Remainers' obsession with "voting to make ourselves poorer" misses what the Brexit vote was really about—and May's deal will make it worseby Timothy Bradshaw / November 30, 2018 / Leave a comment
“We didn’t vote to make ourselves poorer” has become a canard used by those Remainers who seek a so-called “People’s Vote,” or else such a close relationship with the EU post-Brexit as to make leaving barely leaving at all. In this logic, the people who voted for Leave did so because they were too stupid to understand what leaving might mean. This reading, however, not only glosses over the economic possibilities afforded by Brexit, but also misunderstands both Leave voters’ intelligence and the reality of the relationship between the UK and Europe.
To understand, it is best to go back to the time of the EU’s formation. UK membership of the EU was always known to be a gradual, ongoing and deceptive ceding of sovereignty to a Brussels administrative team, away from national Parliamentary democracy. This brave new world, wiping away the horizons of national history, governmental tradition and political values, was put in train to stop wars and peoples of Europe fighting each other.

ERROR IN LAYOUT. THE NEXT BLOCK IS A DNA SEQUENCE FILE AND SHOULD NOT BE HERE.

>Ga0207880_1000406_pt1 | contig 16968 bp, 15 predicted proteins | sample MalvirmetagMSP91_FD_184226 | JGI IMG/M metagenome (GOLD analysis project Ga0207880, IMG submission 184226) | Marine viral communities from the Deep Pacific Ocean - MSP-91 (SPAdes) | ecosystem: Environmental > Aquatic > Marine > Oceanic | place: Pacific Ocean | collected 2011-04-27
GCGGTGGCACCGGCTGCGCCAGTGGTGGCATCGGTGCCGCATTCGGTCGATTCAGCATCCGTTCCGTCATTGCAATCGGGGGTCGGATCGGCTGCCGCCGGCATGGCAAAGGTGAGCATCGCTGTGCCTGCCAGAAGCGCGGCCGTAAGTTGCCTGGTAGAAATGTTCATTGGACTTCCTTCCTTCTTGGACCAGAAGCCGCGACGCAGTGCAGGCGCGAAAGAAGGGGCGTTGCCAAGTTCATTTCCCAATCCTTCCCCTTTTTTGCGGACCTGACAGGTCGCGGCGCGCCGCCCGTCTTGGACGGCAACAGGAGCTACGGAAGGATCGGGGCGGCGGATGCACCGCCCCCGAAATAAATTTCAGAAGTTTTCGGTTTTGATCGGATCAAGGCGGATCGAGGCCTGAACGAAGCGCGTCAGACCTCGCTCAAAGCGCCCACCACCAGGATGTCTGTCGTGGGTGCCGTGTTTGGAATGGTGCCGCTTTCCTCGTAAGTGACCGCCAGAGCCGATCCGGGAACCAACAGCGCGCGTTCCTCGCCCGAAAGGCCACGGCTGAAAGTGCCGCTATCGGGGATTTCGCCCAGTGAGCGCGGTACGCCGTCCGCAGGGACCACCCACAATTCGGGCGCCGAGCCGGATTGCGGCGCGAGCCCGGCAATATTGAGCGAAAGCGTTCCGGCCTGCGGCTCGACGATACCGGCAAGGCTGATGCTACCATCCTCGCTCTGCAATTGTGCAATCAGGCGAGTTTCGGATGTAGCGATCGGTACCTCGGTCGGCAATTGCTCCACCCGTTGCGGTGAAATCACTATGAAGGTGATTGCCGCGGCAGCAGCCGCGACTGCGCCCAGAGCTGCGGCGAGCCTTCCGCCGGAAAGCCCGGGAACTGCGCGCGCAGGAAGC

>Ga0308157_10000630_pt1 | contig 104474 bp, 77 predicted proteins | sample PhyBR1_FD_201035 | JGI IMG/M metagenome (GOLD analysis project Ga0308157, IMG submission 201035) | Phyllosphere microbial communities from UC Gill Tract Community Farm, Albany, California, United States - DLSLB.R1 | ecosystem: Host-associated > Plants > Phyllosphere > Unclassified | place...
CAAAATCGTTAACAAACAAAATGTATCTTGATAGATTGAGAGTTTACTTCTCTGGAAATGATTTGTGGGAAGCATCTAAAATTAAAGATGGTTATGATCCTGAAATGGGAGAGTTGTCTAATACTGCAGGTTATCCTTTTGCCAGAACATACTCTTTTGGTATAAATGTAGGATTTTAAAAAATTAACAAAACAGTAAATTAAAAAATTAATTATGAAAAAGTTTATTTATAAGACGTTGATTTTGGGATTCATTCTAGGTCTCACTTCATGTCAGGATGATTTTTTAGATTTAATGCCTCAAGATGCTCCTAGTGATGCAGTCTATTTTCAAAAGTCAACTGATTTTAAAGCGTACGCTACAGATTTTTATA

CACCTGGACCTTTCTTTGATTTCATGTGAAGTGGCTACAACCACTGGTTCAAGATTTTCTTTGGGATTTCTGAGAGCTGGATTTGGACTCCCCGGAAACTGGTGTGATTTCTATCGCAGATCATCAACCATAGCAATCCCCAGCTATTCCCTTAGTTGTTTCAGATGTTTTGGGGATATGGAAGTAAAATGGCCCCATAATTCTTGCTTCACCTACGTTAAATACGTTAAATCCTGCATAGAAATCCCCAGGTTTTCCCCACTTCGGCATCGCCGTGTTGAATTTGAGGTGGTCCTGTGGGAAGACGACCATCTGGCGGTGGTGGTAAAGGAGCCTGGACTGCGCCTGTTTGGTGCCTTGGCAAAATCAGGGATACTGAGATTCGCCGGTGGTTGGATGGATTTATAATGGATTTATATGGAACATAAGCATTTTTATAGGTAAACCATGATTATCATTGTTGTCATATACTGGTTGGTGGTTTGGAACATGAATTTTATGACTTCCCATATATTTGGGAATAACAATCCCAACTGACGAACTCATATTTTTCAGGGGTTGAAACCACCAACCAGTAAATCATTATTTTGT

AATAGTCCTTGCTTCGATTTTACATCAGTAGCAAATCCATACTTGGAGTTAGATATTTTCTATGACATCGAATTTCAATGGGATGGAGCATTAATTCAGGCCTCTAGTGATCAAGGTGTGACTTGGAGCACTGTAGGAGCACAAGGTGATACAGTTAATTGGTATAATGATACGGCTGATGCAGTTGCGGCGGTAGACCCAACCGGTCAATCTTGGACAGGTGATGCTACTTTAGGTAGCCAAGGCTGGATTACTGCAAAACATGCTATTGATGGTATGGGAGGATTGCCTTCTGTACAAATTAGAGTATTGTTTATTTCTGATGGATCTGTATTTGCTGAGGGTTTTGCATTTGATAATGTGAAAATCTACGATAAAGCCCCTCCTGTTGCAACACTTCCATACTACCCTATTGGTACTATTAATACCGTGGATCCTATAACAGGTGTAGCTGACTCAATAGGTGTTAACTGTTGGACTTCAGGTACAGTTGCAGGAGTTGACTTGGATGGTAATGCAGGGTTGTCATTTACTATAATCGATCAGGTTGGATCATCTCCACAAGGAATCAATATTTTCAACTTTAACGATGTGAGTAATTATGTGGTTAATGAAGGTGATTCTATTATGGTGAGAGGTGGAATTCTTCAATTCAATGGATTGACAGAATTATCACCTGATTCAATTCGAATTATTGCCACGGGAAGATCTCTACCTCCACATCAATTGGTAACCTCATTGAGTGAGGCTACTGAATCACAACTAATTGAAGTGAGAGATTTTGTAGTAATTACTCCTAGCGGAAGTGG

Presumably it was not intended that a few large powerful nations would dominate and control the Brussels machine. But when the Euro was implemented—against much economic advice—Germany became dominant. The bleakness of the EU vision expanded as Greece was gutted and tortured for the sake of German banks, and resentment in Italy grew. Big corporate business loved the EU as a single market—instanced by the CBI, who strongly advocated for the UK to join the Euro. Membership also transferred national expertise, as well as motor manufacturing, to the EU…